ENGLISH POETRY 1579-1830: SPENSER AND THE TRADITION
, "Verses on Mr. Headley, Author of a Collection of Poems, and Editor of Selections from the Old English Poets" Gentleman's Magazine 59 (January 1789) 75.
1786: Samuel Parr
1786: Herbert Croft
1788: Rev. William Lisle Bowles
1788: John Walker
1789: Rev. Henry Kett
1790: Anna Seward
1807: Robert Southey
1811: Thomas Park
1812: John Nichols
1829: William Wordsworth
1876: Alexander B. Grosart
Rev. Henry Kett:
1789: Henry Headley
1793: Charlotte Smith
1802: Samuel Johnson
Sweet Pensiveness, who once did'st love to throw
O'er Headley's Muse the fading tints of woe!
How does thy swelling bosom heave with sighs,
To see how low thy youthful votary lies!
Cynthia, whose praise adorn'd his tuneful lay,
And gilds his tomb with her mild streaming ray.
And Philomela, fav'rite of his song,
Charms his cold ear no more with thrilling tongue.
Taste, to his call obedient, drew aside
Oblivion's veil, that thick was wove to hide
The long-neglected Bards of other days.—
Reveal'd to sight, they trim their wither'd bays;
Their patron's loss with doleful dirges mourn,
And wreaths of ivy twine around his urn.
Led on by Gratitude, they ask of Fame
To mark her scroll with Headley's honour'd name.
But in his volumes vain the search to find
The perfect picture of his noble mind.
There Genius only shoots his feeble rays,
And Taste refin'd but half his skill displays,
Compar'd with that bright intellectual power
That spread its influence o'er his social hour;
When health's fresh rose o'er his features bloom'd,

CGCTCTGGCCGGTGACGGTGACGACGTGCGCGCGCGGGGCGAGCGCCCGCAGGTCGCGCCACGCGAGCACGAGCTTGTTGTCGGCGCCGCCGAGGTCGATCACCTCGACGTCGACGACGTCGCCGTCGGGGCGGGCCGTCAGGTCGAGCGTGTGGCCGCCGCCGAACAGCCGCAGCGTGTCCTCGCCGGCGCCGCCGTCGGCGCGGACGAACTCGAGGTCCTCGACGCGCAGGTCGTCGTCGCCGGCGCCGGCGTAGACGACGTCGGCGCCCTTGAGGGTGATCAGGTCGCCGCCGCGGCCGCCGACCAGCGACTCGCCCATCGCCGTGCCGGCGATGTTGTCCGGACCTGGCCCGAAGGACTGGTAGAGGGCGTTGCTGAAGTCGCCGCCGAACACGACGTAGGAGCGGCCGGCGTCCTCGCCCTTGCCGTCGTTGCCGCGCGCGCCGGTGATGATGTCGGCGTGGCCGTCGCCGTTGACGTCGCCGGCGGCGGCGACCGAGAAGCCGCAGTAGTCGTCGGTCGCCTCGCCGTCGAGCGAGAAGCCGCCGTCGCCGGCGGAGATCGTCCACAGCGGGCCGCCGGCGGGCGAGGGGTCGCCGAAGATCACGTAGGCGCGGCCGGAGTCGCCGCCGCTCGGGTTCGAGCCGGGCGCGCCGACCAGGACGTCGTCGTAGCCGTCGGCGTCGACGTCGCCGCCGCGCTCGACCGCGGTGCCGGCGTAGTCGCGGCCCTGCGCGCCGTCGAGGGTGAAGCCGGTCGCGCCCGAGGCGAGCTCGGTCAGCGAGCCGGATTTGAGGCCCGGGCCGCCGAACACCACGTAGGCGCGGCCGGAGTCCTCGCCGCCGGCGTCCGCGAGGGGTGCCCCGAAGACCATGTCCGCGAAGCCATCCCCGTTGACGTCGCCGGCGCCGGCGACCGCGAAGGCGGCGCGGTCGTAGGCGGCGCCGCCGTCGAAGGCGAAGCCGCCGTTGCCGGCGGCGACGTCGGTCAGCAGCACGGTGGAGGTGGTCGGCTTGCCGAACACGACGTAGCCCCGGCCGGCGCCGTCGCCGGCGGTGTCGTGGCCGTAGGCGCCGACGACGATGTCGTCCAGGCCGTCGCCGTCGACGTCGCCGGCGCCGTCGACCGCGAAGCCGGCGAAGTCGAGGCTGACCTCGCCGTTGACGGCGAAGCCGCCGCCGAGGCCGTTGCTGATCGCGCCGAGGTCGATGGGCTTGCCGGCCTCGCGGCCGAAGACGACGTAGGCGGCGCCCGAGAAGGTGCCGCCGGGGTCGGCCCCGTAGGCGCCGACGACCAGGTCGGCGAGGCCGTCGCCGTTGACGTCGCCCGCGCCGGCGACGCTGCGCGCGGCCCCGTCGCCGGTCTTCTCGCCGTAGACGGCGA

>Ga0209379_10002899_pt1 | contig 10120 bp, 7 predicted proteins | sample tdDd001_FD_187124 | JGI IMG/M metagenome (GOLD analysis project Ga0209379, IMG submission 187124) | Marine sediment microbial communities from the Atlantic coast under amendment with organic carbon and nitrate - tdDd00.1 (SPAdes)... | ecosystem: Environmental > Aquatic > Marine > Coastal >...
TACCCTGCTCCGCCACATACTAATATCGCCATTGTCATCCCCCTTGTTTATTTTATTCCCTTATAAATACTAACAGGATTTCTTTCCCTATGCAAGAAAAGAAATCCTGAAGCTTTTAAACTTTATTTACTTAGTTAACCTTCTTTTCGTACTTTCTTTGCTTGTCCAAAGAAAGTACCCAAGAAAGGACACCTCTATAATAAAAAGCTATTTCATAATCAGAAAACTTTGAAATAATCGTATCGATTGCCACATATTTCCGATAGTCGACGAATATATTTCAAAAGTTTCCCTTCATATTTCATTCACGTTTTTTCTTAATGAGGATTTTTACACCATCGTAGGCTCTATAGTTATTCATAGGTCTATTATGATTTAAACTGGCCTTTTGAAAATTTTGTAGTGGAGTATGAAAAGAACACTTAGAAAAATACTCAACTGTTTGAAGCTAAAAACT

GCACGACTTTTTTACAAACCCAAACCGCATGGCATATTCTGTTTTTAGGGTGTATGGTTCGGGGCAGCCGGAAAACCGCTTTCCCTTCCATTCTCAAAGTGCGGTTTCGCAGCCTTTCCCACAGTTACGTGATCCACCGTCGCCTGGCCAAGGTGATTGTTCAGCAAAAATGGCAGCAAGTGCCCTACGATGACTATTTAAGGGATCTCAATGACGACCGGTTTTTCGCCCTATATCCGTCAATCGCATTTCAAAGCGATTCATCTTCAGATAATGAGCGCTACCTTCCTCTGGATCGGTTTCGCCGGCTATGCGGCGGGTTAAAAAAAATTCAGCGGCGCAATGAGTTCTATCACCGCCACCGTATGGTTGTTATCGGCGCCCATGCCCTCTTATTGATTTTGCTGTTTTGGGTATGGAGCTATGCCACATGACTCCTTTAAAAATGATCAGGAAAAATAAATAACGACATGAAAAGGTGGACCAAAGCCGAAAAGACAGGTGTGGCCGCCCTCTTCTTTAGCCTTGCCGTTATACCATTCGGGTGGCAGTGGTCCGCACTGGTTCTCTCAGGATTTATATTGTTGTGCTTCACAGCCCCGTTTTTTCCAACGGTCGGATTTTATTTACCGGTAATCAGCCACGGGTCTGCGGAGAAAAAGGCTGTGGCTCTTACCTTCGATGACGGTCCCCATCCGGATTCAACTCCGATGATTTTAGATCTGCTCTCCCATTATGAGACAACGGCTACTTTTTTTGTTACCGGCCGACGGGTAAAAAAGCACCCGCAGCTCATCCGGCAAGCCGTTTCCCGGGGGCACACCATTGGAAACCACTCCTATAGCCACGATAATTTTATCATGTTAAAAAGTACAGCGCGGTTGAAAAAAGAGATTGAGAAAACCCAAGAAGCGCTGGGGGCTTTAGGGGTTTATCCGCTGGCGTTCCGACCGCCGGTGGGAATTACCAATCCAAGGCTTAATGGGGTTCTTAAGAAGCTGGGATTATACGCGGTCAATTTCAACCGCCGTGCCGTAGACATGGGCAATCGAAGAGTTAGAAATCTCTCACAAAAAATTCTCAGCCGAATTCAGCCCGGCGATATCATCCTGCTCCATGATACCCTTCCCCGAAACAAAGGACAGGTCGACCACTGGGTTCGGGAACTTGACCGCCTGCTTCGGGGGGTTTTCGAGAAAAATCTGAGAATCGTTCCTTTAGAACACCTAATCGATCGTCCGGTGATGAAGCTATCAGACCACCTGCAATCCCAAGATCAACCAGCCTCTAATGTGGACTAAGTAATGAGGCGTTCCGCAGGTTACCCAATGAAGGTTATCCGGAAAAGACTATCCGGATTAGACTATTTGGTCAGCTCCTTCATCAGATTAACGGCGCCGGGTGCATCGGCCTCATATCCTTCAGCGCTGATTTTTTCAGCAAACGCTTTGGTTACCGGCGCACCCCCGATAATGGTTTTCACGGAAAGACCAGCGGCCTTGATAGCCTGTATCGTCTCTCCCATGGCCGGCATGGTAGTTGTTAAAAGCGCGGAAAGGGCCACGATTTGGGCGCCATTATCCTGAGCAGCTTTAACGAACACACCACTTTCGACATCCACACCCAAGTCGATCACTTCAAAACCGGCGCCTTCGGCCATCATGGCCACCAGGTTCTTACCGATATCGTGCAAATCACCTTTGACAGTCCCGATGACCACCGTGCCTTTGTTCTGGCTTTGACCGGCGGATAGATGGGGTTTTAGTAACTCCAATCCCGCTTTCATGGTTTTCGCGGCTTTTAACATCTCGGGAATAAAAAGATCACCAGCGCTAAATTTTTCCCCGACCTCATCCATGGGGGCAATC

And joy's bright glance his eagle-eye illum'd;
When brilliant wit, and sense energic shone,
Whose striking features mark'd them for his own.
His fancy with congenial rapture fir'd,
That first the Poet's ardent soul inspir'd;
With Shakspeare wander'd o'er the magic isle,
With Milton saw the groves of Eden smile;
With gallant Surrey mourn'd his distant fair;
Or rais'd, with Mulla's Bard, the fiend Despair;
On Cherwell's sedgy banks with Warton stray'd;
And woo'd the Muse in Gothic stole array'd.
O Death, why hadst thou pluck'd, with ruthless hand,
The fairest flower that grac'd our favour'd land?
Soon as, with fragrance rich, and colours fair,
It bared its bosom to the vernal air.
But Faith, whose steady eye can Heaven survey,
Views it transplanted to the realms of day;
Where with fresh bloom its ripening beauties shine,
And mix with amaranth its leaves divine.
Oft as mid Bromholm's holy walls I stray,
Where Superstition mourns her own decay,
Thy lovely image shall to fancy rise,
And dreams of former joys entrance my eyes.
Here we remark'd, how Time's relentless power
Broke the arch'd gate, and bow'd the ivy tower;
How keen delight must chase the sailor's woes,
When o'er the waves these misty walls arose
To his charm'd eye — omen of heart-felt bliss,
That he his motherless children soon shall kiss.
When the world's eyes with poppy wreaths are bound,
And Sleep, the child of Silence, reigns around,
Kind Melancholy, guide my lonely feet,
Where thou and Headley fix'd your classic seat!
If the dear scenes that won their earthly love
Can draw down angels from the joys above,
Soft let me breathe thy name with many a tear;
Perhaps thy gentle spirit stoops to hear!
In vain did slow decay with pain conspire
To quench the lustre of affection's fire;
No wasting pains its vital heat consume,
Strong as the lamp that gilds the mouldering tomb.
From friendship's base no storms his soul could move,
The last sad look was sympathy and love.
Before bright genius and soft friendship find
A nobler mansion than his heaven-born mind;
That eye in death shall close that melts with woe,
And Time's dark stream in distant ages flow.